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Kennedy Chi-pan Wong

I am a Ph.D. candidate in sociology at the University of Southern California. As an international student born and raised in Hong Kong, I am deeply interested in how immigrants engage in counter-hegemonic politics in their homeland, their residing country, and other places in the world. My research examines how Hongkongers migrants in the US and Canada engage in activism against autocratic regimes. 

Along this line of research, I have been publishing and working on a number of research papers. My first peer-reviewed article, “From Helmets to Face masks,” documented how Hongkongers in the US foster their commitments to homeland resistance through resource mobilization projects during and after the 2019 Hong Kong Anti-Extradition Bill movement. My second paper, “Leaving the Homeland Again for My family’s Futures,” studies the post-return Hongkonger migrants who have been living in both Hong Kong (homeland) and Canada (hostland) for years over their life course. Setting foot in different parts of the world, immigrants are not only the 'long-distance nationalist,' as many diaspora scholars would argue, but also political and civic actors in the hostland society and the global civil society.

Looking at immigrants as “actors” for global changes, instead of merely a demographic population outcome of political turmoil, my upcoming paper “how should we talk about 'we'” looks at how immigrants build coalitions with other immigrants who originate from states under the threat of war and authoritarianism. Using a constructivist multi-locale approach, I show how universal, multi-national, and national solidarity could co-exist in migrant activism when they build connections to different actors in the homeland, hostland, and beyond.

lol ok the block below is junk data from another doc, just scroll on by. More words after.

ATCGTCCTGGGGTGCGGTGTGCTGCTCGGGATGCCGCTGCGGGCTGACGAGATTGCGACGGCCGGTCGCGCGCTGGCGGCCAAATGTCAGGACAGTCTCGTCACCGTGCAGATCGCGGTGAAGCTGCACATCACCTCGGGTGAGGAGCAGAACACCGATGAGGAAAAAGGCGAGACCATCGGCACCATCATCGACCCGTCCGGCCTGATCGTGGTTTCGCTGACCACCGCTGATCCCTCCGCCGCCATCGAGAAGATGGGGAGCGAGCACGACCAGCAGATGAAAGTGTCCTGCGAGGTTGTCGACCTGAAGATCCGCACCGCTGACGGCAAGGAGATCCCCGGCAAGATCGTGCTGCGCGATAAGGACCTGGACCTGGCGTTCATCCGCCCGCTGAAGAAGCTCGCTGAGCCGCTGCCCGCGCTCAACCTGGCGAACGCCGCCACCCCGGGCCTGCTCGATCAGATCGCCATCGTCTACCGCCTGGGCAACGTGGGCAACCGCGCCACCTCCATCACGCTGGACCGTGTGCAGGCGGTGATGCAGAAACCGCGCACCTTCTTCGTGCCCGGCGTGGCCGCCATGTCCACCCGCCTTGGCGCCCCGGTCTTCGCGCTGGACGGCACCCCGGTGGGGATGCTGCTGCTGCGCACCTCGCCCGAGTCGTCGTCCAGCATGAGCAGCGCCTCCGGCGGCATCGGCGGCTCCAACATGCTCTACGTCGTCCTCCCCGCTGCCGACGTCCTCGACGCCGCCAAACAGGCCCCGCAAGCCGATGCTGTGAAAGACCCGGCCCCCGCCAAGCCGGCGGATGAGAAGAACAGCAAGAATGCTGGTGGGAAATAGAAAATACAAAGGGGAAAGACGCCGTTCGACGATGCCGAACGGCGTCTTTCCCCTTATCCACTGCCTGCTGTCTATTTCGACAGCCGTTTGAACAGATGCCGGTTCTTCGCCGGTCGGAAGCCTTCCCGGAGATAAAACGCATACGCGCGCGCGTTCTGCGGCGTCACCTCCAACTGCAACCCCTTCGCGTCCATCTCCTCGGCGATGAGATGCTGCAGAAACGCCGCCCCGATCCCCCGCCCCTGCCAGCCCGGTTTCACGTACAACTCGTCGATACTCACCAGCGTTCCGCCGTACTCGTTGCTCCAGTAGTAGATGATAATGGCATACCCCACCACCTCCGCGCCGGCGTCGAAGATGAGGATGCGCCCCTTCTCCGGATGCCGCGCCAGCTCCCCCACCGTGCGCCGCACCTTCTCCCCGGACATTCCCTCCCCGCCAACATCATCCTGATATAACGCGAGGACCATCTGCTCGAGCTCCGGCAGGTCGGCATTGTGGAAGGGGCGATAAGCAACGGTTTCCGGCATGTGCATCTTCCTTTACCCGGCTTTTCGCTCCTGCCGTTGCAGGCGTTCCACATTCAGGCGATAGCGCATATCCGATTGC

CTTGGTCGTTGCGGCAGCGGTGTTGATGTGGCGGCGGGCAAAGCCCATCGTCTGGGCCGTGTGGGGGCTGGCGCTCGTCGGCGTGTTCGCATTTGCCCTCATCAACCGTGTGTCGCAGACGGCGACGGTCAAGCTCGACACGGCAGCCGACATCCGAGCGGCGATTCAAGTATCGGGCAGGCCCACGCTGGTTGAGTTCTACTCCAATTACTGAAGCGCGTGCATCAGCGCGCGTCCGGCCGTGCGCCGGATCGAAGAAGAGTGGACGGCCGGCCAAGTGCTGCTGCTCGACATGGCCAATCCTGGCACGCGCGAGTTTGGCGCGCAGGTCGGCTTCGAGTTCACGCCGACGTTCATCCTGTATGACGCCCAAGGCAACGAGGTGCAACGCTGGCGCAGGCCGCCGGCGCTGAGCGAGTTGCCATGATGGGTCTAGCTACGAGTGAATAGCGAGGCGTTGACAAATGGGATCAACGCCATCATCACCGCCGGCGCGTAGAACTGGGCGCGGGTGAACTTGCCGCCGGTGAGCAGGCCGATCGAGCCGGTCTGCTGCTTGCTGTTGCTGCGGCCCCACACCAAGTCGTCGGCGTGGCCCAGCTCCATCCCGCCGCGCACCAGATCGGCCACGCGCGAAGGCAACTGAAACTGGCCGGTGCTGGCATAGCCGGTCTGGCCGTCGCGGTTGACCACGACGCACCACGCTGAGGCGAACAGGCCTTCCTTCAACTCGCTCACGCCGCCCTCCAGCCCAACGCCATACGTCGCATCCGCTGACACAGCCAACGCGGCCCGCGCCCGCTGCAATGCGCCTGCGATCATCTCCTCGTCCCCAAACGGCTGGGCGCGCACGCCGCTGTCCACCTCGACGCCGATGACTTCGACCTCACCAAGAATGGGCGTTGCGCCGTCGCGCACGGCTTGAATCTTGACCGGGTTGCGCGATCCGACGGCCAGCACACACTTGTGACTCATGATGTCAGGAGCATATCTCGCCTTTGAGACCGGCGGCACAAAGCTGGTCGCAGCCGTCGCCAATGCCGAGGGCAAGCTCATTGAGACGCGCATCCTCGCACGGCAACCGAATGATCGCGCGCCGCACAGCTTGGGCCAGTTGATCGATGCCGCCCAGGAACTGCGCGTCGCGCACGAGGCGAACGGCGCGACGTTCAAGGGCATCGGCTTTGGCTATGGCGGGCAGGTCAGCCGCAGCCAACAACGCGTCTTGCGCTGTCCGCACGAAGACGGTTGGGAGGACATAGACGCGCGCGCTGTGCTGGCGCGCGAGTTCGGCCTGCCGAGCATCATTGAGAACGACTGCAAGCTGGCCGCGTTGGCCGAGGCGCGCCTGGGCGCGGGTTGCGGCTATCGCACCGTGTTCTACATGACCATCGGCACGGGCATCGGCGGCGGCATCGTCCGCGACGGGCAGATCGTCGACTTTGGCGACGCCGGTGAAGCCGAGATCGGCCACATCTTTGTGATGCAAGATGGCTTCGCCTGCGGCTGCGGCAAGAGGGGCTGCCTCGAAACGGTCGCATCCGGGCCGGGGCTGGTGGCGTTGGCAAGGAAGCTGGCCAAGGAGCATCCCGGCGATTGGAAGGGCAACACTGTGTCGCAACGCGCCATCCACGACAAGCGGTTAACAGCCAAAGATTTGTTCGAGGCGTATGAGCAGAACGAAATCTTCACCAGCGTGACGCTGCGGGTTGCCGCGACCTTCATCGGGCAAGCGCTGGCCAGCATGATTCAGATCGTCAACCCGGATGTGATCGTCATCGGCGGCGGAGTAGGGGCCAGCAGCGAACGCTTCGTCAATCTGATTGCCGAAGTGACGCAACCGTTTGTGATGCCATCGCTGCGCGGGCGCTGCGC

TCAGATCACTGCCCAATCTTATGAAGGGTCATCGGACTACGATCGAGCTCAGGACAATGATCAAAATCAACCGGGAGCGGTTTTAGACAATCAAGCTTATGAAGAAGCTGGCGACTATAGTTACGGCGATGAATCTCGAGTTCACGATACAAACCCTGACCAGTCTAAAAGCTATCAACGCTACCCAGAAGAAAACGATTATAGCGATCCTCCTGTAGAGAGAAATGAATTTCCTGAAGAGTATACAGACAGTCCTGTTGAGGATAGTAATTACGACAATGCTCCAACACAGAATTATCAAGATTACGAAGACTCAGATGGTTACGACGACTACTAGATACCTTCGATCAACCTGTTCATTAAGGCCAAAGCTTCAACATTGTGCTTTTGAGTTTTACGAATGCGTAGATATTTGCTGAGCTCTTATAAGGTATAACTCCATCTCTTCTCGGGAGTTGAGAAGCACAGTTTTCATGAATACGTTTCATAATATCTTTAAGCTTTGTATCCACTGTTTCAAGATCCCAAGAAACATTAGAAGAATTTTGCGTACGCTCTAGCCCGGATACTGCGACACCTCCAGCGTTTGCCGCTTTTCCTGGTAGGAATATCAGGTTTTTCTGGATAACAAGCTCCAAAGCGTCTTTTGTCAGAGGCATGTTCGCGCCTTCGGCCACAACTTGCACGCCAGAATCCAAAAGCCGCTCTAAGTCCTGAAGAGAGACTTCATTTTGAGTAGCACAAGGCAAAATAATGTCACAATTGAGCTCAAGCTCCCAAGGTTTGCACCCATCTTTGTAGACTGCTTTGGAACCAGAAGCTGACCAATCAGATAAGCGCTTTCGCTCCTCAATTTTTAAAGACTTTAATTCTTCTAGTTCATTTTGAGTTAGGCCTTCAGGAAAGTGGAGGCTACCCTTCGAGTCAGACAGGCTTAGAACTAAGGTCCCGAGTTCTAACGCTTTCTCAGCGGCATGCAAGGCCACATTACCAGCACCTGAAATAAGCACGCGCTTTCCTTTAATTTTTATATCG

Extending this line of research to my current dissertation project, I investigate how Hongkonger migrants in the US and Canada organize different forms of activism and coalition project to fight authoritarianism. On the one hand, these international migrants seek to move their homeland resistances beyond the borders. On the other hand, with the ongoing deterioration of the Western democratic states, these international migrants often also found themselves entrapped in the political polarizations and xenophobic sentiments in their resettled countries. How do international migrants engage in activism against autocratic regimes while navigating the political polarization in their resettled countries? Previous studies often made organizational assumptions about migrant ‘groups’ based on their shared homeland orientation, immigrant status, ethnicity, or nationalities. Little attention has been paid to when and how these categories could co-exist in the organizational processes. In my dissertation project, I aim to develop a new framework to study diaspora politics that does not essentialize diaspora migrants and the formation of international solidarities as politically or culturally monotone identity entities.

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